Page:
As time ticks down to the Tuesday public vote on government vouchers for private school tuition, a curiosity arises: Might public charter schools seek to become private schools, should Referendum 1 pass on Tuesday?
The question has been floating around in business and education circles, from charter schools to the chairman of the State Board of Education.
Indeed, converting a charter into a private school would create a built-in clientele and freedom from state regulations for teaching to testing and much in between.
But several charter school experts say a conversion would be a bad business move. And some wonder if it's even possible.
"There's always grumblings ... there are some schools that really don't want any oversight," said Gary Belliston, finance specialist in the State Office of Education's charter schools office. Still, he knows of none planning to convert to a private school.
"From a business standpoint, why would you want to close a charter school (when you have) guaranteed revenues?"
Still, it is possible some charter school leaders would seek to create private schools in addition to running their charter schools should voters OK giving parents a $500 to $3,000 voucher for private school tuition, based on income. One charter school director says she'd consider that possibility.
"Of course," said Carolyn Sharette, director of American Preparatory Academy charter school in Draper.
Charter schools are public schools that offer a different approach to curriculum and heavy parental involvement. As such, they charge no tuition and essentially are guaranteed around $5,300 per student from the state, according to numbers supplied by the State Office of Education. The schools, several of which have waiting lists, also may receive hundreds of thousands of dollars in state or federal start-up money and other federal grants.
"We have a guaranteed funding source, which is the state ... (and) our board is formed to run a public school," Sharette said. "It's quite a bit different to run a private school."
It's also questionable whether a public operation like a charter school could switch to a private entity. State law says that if charter schools close, their assets, like books, desks and computers, go back to the chartering entity, be it a school district or the State Board of Education.
That's what recently happened to Dream charter school's assets.
Charter schools also would likely have to give back their fund balances a sign of fiscal soundness, according to the Legislative Auditor General's Office one of which was as high as $1.8 million in 2006, the auditor general found last winter. In addition, "To the extent possible, all leases, service agreements, and other contracts not necessary for the transition of the closing charter school should be terminated," the law states.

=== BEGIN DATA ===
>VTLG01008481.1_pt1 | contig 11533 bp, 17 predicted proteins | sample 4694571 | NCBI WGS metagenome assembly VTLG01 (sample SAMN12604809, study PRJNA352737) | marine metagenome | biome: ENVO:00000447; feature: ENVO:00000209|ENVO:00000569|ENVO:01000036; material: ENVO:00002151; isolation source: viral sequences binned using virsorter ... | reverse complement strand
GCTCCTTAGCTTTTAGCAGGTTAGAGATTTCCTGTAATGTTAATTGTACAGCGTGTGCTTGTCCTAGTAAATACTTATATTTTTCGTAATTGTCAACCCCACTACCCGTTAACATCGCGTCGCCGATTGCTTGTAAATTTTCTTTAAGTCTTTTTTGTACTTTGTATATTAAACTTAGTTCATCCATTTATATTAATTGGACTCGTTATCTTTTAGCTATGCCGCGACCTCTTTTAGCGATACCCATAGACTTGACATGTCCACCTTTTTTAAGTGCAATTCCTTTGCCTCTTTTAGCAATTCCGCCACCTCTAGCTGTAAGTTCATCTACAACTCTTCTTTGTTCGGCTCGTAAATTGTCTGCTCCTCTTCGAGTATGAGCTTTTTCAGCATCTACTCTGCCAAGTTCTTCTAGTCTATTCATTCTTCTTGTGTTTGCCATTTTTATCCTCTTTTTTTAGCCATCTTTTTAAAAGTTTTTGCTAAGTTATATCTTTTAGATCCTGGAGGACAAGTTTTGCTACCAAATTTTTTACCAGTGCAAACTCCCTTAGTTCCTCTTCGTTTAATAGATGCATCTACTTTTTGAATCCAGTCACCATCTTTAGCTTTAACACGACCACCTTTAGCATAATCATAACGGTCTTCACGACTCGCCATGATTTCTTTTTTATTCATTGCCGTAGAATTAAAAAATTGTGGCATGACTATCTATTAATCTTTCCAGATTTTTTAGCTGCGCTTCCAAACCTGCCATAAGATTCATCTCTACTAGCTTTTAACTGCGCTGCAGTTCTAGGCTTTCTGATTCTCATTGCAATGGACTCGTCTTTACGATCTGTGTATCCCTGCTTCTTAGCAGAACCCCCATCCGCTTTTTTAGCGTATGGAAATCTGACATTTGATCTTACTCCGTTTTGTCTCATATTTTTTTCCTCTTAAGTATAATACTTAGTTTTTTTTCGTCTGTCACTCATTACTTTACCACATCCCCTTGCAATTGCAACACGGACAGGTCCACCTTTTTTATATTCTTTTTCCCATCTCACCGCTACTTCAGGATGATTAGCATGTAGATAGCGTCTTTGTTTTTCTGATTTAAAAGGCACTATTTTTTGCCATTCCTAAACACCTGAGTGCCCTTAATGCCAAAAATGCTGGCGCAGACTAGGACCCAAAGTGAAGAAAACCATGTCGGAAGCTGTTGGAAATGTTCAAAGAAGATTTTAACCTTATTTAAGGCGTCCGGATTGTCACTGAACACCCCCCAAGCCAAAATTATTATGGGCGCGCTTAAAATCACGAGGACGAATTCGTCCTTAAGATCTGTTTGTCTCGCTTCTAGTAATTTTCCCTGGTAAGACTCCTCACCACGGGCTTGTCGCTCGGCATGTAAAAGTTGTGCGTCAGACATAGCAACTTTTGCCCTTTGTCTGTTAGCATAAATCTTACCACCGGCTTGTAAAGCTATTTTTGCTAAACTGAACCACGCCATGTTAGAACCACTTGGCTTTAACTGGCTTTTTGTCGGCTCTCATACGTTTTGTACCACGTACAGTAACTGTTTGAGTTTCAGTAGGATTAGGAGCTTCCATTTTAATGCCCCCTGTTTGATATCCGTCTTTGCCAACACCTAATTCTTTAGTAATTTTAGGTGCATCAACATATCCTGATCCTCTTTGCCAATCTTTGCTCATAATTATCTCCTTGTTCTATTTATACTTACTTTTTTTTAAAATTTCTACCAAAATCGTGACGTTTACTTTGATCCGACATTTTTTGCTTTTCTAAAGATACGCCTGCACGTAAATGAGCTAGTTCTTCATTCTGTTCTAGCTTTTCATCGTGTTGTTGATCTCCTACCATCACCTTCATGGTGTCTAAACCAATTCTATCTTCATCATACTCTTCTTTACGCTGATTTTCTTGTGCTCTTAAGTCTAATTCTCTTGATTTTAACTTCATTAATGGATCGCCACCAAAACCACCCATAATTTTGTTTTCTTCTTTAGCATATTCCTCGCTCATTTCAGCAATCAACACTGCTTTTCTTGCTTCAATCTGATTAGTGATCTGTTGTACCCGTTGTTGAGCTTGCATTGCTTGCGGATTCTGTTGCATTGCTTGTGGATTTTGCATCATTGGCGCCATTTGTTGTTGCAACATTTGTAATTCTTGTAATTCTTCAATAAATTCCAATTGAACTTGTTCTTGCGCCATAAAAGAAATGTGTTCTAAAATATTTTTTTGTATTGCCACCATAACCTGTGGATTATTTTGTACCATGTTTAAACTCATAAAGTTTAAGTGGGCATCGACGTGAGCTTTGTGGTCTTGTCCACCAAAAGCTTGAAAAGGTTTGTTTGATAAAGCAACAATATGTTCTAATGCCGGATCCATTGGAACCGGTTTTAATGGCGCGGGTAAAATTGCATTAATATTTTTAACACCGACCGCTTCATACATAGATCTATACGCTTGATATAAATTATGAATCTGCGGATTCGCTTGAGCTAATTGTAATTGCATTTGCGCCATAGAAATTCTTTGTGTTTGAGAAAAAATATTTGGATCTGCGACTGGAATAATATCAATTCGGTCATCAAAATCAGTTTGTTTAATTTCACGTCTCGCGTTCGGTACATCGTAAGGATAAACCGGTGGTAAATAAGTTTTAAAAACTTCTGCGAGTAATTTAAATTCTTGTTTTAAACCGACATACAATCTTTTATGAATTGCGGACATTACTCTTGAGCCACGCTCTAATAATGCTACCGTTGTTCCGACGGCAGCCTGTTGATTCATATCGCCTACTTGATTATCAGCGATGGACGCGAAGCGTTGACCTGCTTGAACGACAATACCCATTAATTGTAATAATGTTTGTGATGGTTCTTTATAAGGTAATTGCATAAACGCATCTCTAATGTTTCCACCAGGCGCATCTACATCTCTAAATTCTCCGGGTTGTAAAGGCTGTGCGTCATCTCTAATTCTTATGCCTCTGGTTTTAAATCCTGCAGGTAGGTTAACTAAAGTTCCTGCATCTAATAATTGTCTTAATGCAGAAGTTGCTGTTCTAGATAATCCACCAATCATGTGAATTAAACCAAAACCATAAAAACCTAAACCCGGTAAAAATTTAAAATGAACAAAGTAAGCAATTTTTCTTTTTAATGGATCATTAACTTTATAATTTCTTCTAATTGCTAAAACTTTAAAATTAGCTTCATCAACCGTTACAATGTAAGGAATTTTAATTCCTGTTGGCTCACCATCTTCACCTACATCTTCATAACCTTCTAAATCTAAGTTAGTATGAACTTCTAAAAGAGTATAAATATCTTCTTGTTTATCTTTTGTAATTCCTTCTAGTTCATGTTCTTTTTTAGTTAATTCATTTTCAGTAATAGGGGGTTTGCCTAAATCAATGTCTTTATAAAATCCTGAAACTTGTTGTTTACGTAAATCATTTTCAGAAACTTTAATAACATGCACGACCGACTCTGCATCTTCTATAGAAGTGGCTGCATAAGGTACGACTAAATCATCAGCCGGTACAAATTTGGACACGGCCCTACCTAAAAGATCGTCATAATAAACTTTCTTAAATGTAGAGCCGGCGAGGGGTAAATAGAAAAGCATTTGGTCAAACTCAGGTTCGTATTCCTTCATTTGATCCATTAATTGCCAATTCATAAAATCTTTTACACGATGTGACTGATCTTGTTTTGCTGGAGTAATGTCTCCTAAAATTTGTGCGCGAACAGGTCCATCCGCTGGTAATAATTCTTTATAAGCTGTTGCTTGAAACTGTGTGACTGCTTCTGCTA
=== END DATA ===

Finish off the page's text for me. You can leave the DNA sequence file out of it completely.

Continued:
A nonprofit also probably legally couldn't just convert into a for-profit business, Belliston said. Charter schools that are purchasing their buildings probably would have to turn them over to the state, too, as they would have been purchased with state funds. Lessees might have other difficulties.
"To change from a charter school to a private school would really require a tenant to go back to a landlord and renegotiate a lease," said Jim Ferrin, a partner in U.S. Charter Development, which finances, develops, builds and owns facilities that are leased to charter schools. "We wouldn't do it ... a private school is a more risky venture."
Private school tuition would become a revenue stream. Yet it's unlikely parents getting a free education in a charter school would want to start paying, said Ferrin, former member of the Utah House who unsuccessfully carried a bill giving tax credits for private school tuition, a sister concept of the voucher.
He says talk of charter schools converting to private schools makes no business sense, calling it "an anti-voucher message people will throw out there that doesn't stick when faced with reality."
But the idea of a charter school leader venturing off to start a private school is different, Sharette says.
Advocates have long said vouchers will open the education marketplace and create more demand for private schools, which now enroll about 3 percent of Utah's schoolchildren.
"Would the schools follow (if vouchers pass)? Absolutely, and I think they would be at immediate capacity," Sharette said.
People experienced in operating schools, be they in private, charter or regular public schools, are the likely ones to become private school entrepreneurs.
"There are a lot of good people who know how to start and run schools in my opinion ... I think I'm pretty good at running schools," Sharette said.But, she adds, "I would not try to convert my school, either. My school is a public school. ... I would never leave. This is my baby."
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